Message to Families 2nd February 2024

Dear Parent / Carer

We have been asked by the Public Health and Commissioning Manager at Nottinghamshire County Council to help raise awareness of the signs and symptoms of measles and the importance of the MMR vaccination.

You may be aware that the UK Health Security Agency has declared a national incident in response to recent outbreaks of measles.  Measles is a viral infection that affects the respiratory system, spreads very easily and usually starts with cold-like symptoms followed by a rash. It can cause serious health complications like pneumonia and meningitis and can also lead to long-term health problems, such as persistent bronchitis, hearing/sight loss and seizures. Anyone at any age can be infected by the measles virus if they haven’t been vaccinated or had measles before. Those most at risk are the very young and people with weakened immune systems.

The key to preventing measles is to have the measles, mumps and rubella (MMR) vaccine. Childhood MMR vaccination rates have declined slightly in recent years, but there are also adults who may have missed out on one or both doses of the MMR vaccination.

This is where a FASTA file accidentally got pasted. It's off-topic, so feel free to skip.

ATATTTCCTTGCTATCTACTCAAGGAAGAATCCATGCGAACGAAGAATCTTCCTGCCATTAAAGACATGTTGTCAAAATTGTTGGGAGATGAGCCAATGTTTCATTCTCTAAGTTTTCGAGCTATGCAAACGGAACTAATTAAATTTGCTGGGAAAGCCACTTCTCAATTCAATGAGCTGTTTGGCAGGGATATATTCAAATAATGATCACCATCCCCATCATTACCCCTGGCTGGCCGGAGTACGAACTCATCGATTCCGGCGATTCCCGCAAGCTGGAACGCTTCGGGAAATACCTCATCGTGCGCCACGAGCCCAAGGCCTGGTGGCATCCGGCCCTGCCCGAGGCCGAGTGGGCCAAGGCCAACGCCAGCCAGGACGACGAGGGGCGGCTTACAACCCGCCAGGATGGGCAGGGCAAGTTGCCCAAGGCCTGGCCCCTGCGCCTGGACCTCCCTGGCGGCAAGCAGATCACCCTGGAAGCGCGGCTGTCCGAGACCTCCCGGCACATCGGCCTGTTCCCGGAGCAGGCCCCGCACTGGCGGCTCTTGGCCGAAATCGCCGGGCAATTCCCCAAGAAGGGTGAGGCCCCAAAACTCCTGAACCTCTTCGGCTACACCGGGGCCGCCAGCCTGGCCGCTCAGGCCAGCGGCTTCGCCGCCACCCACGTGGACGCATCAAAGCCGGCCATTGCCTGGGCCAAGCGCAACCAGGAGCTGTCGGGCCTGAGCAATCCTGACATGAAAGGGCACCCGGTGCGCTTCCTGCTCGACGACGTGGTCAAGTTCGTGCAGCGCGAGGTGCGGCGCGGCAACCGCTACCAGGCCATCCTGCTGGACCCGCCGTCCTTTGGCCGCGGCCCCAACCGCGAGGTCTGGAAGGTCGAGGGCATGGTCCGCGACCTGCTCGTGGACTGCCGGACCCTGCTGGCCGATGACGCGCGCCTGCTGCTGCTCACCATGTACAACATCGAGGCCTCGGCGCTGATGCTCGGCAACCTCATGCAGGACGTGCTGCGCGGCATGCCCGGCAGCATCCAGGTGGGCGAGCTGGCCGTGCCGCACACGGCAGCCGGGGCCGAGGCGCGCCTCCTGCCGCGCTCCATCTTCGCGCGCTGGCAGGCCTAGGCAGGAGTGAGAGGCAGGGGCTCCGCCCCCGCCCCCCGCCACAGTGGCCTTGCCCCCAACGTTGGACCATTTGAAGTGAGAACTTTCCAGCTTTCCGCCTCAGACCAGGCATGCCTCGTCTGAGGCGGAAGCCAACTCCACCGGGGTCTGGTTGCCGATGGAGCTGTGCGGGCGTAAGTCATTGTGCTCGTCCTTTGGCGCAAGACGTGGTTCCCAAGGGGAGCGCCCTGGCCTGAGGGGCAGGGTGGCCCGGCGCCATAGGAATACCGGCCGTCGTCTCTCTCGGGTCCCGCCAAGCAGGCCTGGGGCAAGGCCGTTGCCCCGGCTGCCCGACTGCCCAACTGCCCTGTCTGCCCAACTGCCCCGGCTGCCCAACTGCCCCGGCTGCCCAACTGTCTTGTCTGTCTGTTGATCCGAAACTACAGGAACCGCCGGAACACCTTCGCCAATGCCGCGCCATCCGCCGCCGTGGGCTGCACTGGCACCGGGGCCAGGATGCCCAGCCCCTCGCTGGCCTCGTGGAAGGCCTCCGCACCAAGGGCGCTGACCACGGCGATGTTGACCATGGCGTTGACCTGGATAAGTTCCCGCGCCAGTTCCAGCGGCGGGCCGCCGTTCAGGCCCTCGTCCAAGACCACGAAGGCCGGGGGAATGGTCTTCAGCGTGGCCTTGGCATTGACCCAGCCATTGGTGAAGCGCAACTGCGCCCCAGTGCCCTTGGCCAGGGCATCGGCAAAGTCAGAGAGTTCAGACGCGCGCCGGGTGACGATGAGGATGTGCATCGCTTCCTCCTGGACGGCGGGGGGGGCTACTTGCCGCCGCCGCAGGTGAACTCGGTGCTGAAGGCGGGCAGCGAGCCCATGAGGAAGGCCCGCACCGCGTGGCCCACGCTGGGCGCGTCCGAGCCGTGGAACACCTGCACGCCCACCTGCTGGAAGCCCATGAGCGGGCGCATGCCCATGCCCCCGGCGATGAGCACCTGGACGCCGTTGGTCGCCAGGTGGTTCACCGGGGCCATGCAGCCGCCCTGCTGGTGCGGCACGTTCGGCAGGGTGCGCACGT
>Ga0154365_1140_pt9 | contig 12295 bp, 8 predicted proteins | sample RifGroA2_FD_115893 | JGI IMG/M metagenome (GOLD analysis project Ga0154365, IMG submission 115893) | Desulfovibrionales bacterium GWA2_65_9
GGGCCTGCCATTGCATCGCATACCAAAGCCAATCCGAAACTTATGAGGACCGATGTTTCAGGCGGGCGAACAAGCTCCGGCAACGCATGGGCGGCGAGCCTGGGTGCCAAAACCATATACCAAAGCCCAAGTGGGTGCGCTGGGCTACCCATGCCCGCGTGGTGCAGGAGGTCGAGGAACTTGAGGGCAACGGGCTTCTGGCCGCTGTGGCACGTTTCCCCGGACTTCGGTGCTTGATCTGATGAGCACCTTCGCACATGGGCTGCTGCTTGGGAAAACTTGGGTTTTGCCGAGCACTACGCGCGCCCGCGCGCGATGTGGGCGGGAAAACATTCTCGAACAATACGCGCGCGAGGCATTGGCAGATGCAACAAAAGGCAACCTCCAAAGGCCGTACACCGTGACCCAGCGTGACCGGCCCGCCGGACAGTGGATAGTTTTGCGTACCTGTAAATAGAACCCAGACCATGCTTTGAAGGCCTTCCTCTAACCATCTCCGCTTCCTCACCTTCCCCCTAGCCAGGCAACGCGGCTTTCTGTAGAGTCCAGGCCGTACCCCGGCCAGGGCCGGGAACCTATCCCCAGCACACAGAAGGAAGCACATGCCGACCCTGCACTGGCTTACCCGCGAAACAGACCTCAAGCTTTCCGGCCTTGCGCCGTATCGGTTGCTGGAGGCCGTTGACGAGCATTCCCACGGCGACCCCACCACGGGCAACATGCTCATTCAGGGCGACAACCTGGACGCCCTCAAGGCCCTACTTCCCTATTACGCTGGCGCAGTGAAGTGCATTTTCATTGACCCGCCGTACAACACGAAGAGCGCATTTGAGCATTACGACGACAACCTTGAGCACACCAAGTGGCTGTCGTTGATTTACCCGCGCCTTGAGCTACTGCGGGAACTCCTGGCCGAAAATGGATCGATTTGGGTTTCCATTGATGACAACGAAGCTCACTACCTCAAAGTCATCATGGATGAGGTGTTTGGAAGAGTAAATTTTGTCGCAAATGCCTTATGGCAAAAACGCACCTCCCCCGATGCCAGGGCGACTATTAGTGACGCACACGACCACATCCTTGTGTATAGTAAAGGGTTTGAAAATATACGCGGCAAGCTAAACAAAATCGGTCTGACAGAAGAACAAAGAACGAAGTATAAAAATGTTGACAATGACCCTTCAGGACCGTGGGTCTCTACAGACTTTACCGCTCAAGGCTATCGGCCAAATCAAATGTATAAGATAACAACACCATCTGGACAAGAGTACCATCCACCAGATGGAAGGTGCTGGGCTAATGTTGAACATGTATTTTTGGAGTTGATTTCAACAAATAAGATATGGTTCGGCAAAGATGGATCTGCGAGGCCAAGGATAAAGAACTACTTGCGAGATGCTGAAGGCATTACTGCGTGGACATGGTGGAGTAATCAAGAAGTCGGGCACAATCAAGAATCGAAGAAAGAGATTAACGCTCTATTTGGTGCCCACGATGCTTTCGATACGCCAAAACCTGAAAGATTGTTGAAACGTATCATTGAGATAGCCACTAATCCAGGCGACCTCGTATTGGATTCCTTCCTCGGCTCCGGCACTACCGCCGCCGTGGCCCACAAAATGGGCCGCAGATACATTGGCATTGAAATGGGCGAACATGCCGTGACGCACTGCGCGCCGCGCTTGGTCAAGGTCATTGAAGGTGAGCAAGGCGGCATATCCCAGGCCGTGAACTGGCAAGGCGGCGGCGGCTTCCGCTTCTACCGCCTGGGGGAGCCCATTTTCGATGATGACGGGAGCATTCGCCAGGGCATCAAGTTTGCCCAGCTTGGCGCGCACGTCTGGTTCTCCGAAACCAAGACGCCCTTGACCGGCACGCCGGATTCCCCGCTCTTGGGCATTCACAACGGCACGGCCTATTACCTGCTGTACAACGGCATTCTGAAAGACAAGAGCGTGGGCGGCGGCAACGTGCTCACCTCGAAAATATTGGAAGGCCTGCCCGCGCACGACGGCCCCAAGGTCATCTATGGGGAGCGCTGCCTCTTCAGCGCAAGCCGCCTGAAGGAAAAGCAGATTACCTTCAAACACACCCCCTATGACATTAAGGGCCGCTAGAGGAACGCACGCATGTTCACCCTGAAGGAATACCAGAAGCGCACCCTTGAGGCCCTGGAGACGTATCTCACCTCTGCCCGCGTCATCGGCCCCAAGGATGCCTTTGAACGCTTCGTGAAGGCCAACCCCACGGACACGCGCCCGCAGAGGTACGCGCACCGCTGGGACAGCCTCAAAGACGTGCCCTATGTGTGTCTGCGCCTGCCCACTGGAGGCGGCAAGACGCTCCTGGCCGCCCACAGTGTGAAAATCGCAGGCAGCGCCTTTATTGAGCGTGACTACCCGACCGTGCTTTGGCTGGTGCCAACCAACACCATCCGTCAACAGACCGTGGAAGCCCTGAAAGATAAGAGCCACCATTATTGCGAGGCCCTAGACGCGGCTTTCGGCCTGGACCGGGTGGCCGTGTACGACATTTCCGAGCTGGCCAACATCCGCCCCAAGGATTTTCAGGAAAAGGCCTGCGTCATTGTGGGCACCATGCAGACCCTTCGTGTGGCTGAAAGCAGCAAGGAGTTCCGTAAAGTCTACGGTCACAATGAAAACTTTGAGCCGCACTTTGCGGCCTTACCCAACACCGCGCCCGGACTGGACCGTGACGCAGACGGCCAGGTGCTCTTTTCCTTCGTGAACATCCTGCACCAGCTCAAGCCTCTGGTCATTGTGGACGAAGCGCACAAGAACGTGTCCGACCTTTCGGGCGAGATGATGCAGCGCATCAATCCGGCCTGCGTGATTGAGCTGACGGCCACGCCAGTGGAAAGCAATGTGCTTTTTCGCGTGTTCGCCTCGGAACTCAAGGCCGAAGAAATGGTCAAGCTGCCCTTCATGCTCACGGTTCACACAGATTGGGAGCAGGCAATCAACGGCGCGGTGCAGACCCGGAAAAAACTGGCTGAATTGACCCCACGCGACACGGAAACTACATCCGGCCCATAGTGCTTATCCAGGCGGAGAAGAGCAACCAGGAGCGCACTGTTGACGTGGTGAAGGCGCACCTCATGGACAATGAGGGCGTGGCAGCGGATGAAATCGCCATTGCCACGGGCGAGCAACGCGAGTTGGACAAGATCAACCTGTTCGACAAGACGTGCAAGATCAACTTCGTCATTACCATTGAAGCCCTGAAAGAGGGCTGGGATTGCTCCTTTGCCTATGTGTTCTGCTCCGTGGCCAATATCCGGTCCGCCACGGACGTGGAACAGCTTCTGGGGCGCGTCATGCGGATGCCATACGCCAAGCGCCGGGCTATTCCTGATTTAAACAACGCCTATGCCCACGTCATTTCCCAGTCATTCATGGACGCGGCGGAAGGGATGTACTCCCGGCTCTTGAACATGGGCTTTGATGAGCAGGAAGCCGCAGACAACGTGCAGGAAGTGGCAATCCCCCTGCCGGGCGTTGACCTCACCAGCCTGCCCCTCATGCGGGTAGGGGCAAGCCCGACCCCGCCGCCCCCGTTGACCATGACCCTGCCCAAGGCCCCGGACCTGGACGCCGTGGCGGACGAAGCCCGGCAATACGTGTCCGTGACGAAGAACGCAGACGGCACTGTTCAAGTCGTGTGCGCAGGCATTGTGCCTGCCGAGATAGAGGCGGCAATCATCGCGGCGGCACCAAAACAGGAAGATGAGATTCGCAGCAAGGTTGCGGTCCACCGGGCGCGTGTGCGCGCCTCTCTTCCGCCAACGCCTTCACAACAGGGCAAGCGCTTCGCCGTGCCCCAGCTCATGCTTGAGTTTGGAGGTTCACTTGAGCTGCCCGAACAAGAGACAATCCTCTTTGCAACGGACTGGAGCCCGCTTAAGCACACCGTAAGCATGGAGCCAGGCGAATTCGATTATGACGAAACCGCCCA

The MMR vaccine is safe, effective and can give lifelong protection. A pig-free version of the vaccine is also available. It is best to have the vaccination as a child, but it can be given at any age.

Parents and learners are encouraged to check their MMR status.  This can be done by checking their red book or contacting their GP surgery, where one or both MMR doses can be given if not fully vaccinated. 

It is also important for other adults to check their MMR status, namely those working with the very young or working with people with weakened immune systems; those who are going to travel abroad; and those who are planning a pregnancy. Anyone in one of these groups or who has children who are unvaccinated or not fully vaccinated, should contact their GP surgery.

More information and support is available via the NHS: Measles – NHS (

We will be displaying posters and leaflets around the College, and we’d appreciate your support in explaining the information contained in this literature to your young person.

Best wishes

Mark Dale